The Elgar Anniversary Service
On 23rd February 2009 a Mass and Wreath laying ceremony remembered the 75th anniversary of the burial of Edward Elgar O.M.
The 2009 Homily by Fr. Christopher Calascione
"In the recent splendid book on Madresfield, I was surprised to read that Elgar was cremated and his ashes scattered in the waters of the Severn. As the indignant incumbent (although that is not how I signed my letter) I wrote to correct this error and was assured in reply that it would be corrected in the paperback version. In return I do recommend you buy the paperback, because it is an excellent read.
Judging by the regular flow of visitors to our cemetery, many people are better informed about Elgar’s burial place than the author of Madresfield. We are grateful to the Elgar Society for their help in maintaining the grave, and to Mrs Jill Bradshaw and Dr Geoffrey Bradshaw for their personal time and attention to it. The late Jean Aitken, who died last year, left us a generous bequest for the maintenance of the cemetery. However we will not be putting up the sign someone saw recently in a cemetery saying. We are working to make our cemetery a safer place.
Visitors to the church sometimes ask us ‘Did Elgar worship here?’. I suppose the honest answer is ‘Not much.’ Or at least not in the ordinary way of worship. Apart from other considerations, the Elgars had moved about a good deal. Then too, like any great artist, Elgar had his share of the groaning of the spirit of which St Paul speaks in our first reading. The ways of coming to faith are almost infinite. We all grapple with our understanding so as to find the answers our hearts look for. The more our hearts have an inkling that there are indeed answers - or one might say in those moments in life when we perceive there must be an answer - the harder the grappling and the greater the groaning. There is a parallel in our faculty of sight. We cannot see the micro-world of atoms, nor beyond the horizon, we certainly cannot see more than the mere shining of the moon and the stars. And so we have devised microscopes and telescopes to aid our vision, at least partially. Art - and music - are full of the promise of what lies beyond our ken, and on occasion they may act like the optical aids which show us a little more of the mystery of being. But they always leave us looking for more and for the greater truth.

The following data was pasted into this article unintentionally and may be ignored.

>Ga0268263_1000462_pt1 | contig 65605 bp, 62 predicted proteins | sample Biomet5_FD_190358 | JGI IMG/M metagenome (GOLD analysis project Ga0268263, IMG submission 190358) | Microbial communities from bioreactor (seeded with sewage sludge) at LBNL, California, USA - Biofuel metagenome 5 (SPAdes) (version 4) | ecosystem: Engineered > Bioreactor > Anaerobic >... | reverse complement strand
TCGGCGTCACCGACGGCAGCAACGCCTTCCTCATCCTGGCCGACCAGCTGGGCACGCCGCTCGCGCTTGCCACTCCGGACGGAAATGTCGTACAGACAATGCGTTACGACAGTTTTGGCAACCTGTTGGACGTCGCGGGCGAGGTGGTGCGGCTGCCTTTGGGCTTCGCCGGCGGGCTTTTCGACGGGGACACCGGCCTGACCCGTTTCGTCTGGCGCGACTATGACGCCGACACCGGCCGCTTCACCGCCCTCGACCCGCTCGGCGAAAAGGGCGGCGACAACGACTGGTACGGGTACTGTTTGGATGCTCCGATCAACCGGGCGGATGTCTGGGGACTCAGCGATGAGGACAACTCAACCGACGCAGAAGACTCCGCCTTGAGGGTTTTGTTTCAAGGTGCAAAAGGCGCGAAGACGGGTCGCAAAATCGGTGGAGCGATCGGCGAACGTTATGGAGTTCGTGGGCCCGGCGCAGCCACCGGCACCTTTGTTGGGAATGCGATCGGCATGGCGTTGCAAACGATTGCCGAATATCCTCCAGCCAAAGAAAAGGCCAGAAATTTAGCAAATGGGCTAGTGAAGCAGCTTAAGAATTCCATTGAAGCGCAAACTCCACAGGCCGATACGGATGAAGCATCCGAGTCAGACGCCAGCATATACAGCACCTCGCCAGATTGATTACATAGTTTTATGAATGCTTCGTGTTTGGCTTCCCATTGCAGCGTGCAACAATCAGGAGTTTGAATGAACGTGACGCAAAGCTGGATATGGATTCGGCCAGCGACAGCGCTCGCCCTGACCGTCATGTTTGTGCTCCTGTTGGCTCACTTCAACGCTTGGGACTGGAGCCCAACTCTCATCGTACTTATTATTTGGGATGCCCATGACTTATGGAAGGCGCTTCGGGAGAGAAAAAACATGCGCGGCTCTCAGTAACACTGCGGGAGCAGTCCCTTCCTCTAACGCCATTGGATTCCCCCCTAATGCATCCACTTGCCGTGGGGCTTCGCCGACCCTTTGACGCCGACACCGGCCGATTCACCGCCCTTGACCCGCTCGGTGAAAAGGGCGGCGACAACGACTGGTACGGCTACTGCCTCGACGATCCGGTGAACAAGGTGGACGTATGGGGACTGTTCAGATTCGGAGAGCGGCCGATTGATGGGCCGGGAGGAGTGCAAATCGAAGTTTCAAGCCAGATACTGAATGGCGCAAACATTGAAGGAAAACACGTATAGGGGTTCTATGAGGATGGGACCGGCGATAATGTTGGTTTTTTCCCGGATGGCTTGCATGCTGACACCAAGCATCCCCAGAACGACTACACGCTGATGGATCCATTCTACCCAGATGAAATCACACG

The words of Christ in our gospel reading are reassuring in our grappling with faith: the will of him who sent me is that I should lose nothing of all that he has given to me. ‘All that has been given to me’, means us: we who have been brought to him by our tradition, scripture, and church. ‘Whoever sees the Son and believes in him’ is our inkling and vision, still in a glass darkly, but one day face to face. As St John says elsewhere: for then we shall be like him, because we will see him as he really is."